Steven Reinhold | Mossy Oak Regional ProStaff Manager - Predator
As I’m writing this, I have just gotten in from a great day afield. This is my favorite time of the year to be chasing coyotes. Don't get me wrong any day afield is a great day, no matter what time of year it is. This is the time of year when the calling action can be fast and furious as I call it. It’s like being in a treestand during the rut chasing that buck of a lifetime. The reason being is this is the time of year when coyotes are mating. Usually towards the end of January through the middle of March you can have good success calling in coyotes.
Here in Ohio where I live, the weather varies this time of year. It could be very warm or you could wake up to a lot of snow. This time of year, I focus on using locating howls, female whining call and puppy yips. I like to mix my calling sequences up. I start out with some locating howls to see if I get a response. Once I have a response I change my calls up to draw the coyote into shotgun range. I carry a rifle but where I hunt is very urban, so I rely on my shotgun the most.
I try to start out calling with a low volume, just in case there is a coyote close to where I’m set-up. Then I will increase the volume as my calling sequence goes on. I will even throw in a distress call here and there to draw a predator in as well. Our season goes out at the end of January here in Ohio for other fur bearing animals, but coyotes have no closed season. So I’m not only focused on coyotes, I have called in raccoons and foxes during this time of year as well. Raccoons are in their mating season this time as well and are a lot of fun to call. If our stands for coyotes are not paying off say around 9 a.m., we move to the river bottoms and focus on calling raccoons. Believe me, if you have never tried calling in raccoons it is a blast and a great way to put more fur on your stretchers.
Most of the terrain I hunt here in Ohio is mainly flat turned over crop fields, river bottoms and pasture areas. Depending on the weather, my main camo patterns I use this time of year are Mossy Oak Break-Up Infinity and Mossy Oak Treestand. I use the Treestand pattern a lot in the snow and the Infinity pattern on the days where snow is not present. I have had great success using both of these patterns in the terrain I’m hunting.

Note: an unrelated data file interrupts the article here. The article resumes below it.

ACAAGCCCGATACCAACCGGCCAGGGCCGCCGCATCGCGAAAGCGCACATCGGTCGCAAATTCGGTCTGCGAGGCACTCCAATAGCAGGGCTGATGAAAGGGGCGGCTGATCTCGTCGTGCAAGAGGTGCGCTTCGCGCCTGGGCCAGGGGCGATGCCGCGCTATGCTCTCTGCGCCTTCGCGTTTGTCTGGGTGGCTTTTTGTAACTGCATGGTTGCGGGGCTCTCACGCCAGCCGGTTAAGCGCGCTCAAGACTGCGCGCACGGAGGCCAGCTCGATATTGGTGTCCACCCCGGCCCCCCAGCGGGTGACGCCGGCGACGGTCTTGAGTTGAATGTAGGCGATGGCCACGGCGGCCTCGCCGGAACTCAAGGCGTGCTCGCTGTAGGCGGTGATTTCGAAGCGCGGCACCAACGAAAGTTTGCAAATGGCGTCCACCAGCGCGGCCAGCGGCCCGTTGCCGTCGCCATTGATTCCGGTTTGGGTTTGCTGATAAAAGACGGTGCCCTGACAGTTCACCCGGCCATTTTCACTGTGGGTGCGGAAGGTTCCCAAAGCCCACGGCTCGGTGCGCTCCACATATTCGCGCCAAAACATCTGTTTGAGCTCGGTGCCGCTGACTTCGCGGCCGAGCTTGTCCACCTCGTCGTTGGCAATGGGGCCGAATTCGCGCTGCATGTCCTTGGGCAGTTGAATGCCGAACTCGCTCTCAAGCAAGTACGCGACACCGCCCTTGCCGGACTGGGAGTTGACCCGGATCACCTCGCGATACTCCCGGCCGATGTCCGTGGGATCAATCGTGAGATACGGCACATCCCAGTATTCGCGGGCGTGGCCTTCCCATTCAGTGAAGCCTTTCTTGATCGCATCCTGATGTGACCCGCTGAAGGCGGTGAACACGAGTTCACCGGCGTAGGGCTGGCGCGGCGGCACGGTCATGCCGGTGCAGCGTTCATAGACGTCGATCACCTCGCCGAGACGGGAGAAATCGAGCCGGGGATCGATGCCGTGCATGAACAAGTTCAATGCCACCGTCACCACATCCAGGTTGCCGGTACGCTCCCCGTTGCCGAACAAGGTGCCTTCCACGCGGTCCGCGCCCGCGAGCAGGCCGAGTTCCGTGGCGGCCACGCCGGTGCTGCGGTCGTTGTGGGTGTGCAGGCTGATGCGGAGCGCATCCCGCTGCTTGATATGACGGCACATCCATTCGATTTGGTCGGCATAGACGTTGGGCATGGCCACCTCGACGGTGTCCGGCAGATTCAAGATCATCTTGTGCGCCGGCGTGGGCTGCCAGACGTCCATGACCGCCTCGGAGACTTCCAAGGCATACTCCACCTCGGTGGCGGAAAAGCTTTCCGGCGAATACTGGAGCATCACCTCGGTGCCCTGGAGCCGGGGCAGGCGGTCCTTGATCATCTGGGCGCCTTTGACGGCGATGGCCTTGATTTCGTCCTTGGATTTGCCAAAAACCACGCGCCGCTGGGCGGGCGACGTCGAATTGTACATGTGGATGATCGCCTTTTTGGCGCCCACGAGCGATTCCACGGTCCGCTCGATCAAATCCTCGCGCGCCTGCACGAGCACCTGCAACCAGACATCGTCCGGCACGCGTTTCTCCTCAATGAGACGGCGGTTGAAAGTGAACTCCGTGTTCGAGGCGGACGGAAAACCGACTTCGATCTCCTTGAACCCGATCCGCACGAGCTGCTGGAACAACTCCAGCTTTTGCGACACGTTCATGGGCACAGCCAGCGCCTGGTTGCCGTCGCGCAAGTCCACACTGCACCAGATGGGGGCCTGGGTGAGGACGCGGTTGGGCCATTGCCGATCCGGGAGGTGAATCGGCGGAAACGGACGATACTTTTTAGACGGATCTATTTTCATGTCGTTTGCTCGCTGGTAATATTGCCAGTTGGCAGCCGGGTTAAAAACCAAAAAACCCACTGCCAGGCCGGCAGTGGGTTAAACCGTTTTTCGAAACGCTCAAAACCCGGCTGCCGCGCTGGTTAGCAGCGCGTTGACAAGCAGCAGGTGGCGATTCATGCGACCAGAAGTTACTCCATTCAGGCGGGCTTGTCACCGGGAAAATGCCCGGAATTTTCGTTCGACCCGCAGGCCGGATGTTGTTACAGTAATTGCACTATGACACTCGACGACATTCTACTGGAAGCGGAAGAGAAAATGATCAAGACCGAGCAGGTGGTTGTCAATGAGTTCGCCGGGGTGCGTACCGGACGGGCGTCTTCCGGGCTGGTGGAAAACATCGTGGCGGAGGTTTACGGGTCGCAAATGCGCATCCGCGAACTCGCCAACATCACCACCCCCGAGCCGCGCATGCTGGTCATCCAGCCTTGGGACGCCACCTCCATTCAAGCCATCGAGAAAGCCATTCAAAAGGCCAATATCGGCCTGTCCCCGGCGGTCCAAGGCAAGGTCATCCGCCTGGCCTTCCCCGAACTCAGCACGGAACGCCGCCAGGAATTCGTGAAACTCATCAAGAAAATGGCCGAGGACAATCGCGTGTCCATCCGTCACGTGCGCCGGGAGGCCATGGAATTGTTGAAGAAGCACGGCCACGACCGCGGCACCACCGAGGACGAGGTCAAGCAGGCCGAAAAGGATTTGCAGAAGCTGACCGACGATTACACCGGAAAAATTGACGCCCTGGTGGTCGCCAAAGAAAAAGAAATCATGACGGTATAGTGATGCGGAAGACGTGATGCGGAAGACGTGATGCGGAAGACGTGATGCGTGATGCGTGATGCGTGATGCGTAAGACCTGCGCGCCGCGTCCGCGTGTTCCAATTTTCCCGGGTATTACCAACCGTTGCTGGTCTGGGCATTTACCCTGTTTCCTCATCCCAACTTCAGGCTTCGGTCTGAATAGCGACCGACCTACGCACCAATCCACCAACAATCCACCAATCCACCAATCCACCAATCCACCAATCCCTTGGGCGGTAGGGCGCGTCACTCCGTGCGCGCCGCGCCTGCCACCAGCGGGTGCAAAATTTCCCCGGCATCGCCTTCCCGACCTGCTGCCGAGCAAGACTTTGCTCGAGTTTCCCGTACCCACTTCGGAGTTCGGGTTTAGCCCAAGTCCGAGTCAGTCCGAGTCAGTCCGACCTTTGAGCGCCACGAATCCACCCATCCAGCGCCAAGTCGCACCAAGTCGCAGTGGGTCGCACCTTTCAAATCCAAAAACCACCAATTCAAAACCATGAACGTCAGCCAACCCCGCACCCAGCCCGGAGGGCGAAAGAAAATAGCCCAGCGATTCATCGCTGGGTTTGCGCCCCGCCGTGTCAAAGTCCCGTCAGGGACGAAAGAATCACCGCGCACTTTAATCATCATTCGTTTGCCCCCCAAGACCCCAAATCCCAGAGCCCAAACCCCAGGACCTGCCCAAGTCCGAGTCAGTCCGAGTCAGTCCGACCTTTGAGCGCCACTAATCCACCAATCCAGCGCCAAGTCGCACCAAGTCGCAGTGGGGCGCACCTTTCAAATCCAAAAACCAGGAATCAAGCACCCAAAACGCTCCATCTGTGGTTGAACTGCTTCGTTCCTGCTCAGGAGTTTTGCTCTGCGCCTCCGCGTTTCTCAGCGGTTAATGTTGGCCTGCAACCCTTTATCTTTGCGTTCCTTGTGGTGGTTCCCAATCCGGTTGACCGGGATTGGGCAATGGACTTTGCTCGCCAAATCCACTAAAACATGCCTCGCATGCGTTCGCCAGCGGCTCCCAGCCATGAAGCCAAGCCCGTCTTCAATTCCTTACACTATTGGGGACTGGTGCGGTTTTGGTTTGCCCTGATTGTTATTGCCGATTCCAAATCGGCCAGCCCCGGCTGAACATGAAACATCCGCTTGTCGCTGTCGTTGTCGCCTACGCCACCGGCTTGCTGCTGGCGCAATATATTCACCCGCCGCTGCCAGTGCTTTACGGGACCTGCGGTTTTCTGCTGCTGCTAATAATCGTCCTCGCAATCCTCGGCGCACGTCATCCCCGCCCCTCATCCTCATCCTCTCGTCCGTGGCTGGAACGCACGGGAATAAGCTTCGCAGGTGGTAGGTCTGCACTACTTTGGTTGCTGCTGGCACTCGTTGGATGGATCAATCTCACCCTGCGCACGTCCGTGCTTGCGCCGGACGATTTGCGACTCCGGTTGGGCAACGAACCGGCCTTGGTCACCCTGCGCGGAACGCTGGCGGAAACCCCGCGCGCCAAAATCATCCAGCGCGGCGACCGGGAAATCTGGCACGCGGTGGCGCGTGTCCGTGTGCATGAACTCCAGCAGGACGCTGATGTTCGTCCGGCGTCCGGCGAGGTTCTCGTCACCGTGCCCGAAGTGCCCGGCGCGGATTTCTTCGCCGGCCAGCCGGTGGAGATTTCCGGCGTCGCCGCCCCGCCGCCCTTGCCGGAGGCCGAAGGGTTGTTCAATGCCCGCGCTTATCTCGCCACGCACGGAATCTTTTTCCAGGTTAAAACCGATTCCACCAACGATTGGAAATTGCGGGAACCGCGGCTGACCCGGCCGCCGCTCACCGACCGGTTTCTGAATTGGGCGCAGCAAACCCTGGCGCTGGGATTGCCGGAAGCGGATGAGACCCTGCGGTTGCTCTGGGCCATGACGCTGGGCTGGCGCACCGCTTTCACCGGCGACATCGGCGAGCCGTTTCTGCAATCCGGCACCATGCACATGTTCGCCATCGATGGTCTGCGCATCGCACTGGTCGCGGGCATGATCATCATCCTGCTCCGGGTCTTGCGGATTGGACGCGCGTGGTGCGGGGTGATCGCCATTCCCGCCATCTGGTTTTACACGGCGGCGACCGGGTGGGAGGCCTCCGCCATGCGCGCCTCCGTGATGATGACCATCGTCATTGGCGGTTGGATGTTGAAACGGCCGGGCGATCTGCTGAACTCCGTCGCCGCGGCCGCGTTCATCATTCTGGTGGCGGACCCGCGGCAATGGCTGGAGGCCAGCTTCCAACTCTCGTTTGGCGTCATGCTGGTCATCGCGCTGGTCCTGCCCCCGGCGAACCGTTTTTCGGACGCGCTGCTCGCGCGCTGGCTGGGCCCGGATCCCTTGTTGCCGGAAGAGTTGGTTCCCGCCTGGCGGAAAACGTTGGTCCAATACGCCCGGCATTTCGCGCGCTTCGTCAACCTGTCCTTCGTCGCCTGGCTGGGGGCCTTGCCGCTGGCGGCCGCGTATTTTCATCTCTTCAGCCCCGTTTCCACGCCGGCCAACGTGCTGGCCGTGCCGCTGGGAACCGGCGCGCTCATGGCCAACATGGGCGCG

Most of the areas I hunt are small tracks of land, so my stand set ups last anywhere from 15 to 30 minutes depending on if I have a response or not. I can travel by vehicle from spot to spot. I start calling from daylight until around 11 a.m., then head back out around 3 p.m. and call until dark. I don’t call at night. I know a lot of people have success calling at night but I prefer daytime calling. I can get about seven or eight stand setups in a day of calling.
I hunt predators just like hunting whitetails. I use scent-free clothing, take scent-free showers before heading out and use the wind to my advantage. I set up with the wind in my face. Predators are just like whitetails; if you get winded the game is over. If you notice, a lot of coyotes and predators you have called in try and circle downwind from you. That is why I try and use scent free products to my advantage.
I also use a decoy as well. Depending on my calling setup, I will use a life-sized coyote decoy, fawn decoy, motion decoy or just a plain turkey wing feather on a string tied on a wooden rod. The reason for using a decoy is it takes the eyes off of you, and leaves the approaching animal focused on the decoy.
The biggest mistake I see people making is calling where coyotes are not present. If there are no coyotes in the areas you are calling, your success of calling one is is slim. I do a lot of scouting throughout the year. Looking for tracks, scat and also looking at animal remains that are in the woods like deer that hunters couldn’t find or have died from other causes. On the farms I hunt, most of them have remains from cattle or other animals that have died on the farm. These areas are key areas I focus on for my calling set ups. Places like these are like ringing the dinner bell for predators.
Another mistake is never get discouraged. The best predator hunters in the world don't harvest animals every day on the stand. Predators are smart and are very wary. They can adapt to anything that is thrown at them and have probably heard every call that is out there, so try and mix your calling up. Throw stuff at them that might be different. For example, instead of using that cottontail in distress try using a fawn or some kind of bird distress.
I make mistakes and learn a lot of different stuff every day in the field. I believe this is what draws me back for more punishment, but also makes me a better hunter as well.